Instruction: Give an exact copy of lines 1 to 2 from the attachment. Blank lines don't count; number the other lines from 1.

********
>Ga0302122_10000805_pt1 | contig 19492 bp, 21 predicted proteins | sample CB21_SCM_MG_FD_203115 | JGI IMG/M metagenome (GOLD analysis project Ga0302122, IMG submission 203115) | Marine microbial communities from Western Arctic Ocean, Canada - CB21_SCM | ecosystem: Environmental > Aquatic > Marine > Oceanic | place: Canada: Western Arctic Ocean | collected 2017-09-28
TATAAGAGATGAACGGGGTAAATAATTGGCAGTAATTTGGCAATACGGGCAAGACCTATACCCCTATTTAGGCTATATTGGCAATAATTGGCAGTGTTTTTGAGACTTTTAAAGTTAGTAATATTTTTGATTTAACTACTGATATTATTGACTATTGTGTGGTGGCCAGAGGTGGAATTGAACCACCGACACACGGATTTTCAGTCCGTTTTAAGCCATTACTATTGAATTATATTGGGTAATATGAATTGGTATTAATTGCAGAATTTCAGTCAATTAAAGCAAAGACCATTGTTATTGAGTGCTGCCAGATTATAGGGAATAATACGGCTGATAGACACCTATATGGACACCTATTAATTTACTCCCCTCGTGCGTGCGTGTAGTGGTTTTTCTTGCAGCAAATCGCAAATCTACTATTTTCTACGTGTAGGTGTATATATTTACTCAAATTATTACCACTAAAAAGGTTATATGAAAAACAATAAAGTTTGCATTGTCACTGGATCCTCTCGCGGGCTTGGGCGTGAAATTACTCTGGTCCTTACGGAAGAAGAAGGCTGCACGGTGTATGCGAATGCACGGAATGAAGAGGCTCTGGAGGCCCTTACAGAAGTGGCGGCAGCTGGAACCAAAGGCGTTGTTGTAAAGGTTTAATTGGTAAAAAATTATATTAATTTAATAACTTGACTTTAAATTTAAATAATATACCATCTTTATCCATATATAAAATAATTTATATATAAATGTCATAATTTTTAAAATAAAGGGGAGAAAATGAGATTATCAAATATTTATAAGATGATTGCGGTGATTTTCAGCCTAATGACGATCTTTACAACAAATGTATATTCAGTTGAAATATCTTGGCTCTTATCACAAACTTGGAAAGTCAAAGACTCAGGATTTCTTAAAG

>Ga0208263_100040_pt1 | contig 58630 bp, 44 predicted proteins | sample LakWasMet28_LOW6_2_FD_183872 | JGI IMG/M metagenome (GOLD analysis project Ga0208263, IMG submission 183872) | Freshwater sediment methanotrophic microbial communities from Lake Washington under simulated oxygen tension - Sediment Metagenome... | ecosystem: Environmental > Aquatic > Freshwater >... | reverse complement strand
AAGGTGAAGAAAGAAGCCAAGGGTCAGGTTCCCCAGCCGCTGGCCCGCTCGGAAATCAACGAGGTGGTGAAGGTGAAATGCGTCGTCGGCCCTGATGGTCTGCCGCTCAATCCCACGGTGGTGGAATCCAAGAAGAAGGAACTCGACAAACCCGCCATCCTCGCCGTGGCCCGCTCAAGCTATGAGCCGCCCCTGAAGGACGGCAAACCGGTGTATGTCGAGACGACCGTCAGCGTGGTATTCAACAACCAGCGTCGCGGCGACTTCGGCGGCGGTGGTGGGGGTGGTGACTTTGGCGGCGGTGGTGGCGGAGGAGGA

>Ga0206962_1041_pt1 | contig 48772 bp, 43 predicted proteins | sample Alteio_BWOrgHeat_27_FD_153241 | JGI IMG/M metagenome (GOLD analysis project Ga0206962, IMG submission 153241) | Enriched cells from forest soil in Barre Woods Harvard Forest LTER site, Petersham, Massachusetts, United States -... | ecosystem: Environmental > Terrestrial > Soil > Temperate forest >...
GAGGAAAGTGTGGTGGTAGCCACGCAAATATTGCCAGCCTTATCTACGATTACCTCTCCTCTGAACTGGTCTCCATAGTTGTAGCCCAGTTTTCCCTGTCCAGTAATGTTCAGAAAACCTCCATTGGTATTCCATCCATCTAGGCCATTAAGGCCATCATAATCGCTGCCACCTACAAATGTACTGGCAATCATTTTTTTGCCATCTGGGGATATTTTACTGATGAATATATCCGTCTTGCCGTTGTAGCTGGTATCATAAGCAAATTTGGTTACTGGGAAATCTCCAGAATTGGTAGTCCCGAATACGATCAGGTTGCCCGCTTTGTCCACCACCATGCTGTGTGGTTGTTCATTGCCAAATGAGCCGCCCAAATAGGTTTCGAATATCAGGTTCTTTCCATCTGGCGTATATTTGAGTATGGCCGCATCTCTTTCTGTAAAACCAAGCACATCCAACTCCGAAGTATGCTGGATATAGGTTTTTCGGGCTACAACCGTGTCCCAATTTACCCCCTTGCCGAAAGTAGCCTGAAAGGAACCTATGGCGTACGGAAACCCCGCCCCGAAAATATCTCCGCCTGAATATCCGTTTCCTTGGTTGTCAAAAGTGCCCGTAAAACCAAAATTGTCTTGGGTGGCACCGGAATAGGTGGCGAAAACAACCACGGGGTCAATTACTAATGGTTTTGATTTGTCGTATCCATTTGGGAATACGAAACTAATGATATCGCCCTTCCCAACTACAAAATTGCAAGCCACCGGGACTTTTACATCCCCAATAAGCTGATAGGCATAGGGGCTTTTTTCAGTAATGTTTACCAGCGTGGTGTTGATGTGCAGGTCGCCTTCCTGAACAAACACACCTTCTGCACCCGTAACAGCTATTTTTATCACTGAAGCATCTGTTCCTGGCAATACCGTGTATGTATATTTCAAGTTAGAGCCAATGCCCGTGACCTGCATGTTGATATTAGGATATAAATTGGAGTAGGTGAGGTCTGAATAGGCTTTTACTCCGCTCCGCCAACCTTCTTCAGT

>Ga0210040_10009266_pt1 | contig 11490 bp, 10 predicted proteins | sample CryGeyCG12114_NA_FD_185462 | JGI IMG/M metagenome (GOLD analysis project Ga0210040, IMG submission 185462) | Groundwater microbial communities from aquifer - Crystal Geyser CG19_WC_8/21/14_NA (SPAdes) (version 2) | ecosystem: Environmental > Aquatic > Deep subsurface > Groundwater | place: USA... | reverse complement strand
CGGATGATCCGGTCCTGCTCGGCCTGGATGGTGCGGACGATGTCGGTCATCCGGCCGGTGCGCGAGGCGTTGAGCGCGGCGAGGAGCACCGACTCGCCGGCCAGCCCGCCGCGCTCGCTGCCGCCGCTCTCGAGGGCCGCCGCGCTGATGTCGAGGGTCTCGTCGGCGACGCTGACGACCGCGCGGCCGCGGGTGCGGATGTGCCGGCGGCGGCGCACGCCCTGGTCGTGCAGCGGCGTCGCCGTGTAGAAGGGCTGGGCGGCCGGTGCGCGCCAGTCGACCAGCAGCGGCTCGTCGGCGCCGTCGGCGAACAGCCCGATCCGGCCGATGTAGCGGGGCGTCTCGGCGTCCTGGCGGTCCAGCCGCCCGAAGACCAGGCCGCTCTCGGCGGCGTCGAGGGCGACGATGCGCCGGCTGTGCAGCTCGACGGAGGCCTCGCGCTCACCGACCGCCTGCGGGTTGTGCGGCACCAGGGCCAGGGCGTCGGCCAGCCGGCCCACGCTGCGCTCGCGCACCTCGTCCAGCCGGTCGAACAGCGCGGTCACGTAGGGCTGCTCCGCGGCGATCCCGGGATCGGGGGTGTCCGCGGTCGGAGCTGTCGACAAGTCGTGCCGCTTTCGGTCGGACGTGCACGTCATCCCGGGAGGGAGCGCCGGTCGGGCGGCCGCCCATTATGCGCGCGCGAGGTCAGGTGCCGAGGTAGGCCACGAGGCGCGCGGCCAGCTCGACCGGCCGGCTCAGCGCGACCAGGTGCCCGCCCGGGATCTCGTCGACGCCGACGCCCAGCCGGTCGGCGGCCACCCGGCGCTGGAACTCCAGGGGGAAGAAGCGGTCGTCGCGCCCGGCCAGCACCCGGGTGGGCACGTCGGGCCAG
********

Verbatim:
>Ga0302122_10000805_pt1 | contig 19492 bp, 21 predicted proteins | sample CB21_SCM_MG_FD_203115 | JGI IMG/M metagenome (GOLD analysis project Ga0302122, IMG submission 203115) | Marine microbial communities from Western Arctic Ocean, Canada - CB21_SCM | ecosystem: Environmental > Aquatic > Marine > Oceanic | place: Canada: Western Arctic Ocean | collected 2017-09-28
TATAAGAGATGAACGGGGTAAATAATTGGCAGTAATTTGGCAATACGGGCAAGACCTATACCCCTATTTAGGCTATATTGGCAATAATTGGCAGTGTTTTTGAGACTTTTAAAGTTAGTAATATTTTTGATTTAACTACTGATATTATTGACTATTGTGTGGTGGCCAGAGGTGGAATTGAACCACCGACACACGGATTTTCAGTCCGTTTTAAGCCATTACTATTGAATTATATTGGGTAATATGAATTGGTATTAATTGCAGAATTTCAGTCAATTAAAGCAAAGACCATTGTTATTGAGTGCTGCCAGATTATAGGGAATAATACGGCTGATAGACACCTATATGGACACCTATTAATTTACTCCCCTCGTGCGTGCGTGTAGTGGTTTTTCTTGCAGCAAATCGCAAATCTACTATTTTCTACGTGTAGGTGTATATATTTACTCAAATTATTACCACTAAAAAGGTTATATGAAAAACAATAAAGTTTGCATTGTCACTGGATCCTCTCGCGGGCTTGGGCGTGAAATTACTCTGGTCCTTACGGAAGAAGAAGGCTGCACGGTGTATGCGAATGCACGGAATGAAGAGGCTCTGGAGGCCCTTACAGAAGTGGCGGCAGCTGGAACCAAAGGCGTTGTTGTAAAGGTTTAATTGGTAAAAAATTATATTAATTTAATAACTTGACTTTAAATTTAAATAATATACCATCTTTATCCATATATAAAATAATTTATATATAAATGTCATAATTTTTAAAATAAAGGGGAGAAAATGAGATTATCAAATATTTATAAGATGATTGCGGTGATTTTCAGCCTAATGACGATCTTTACAACAAATGTATATTCAGTTGAAATATCTTGGCTCTTATCACAAACTTGGAAAGTCAAAGACTCAGGATTTCTTAAAG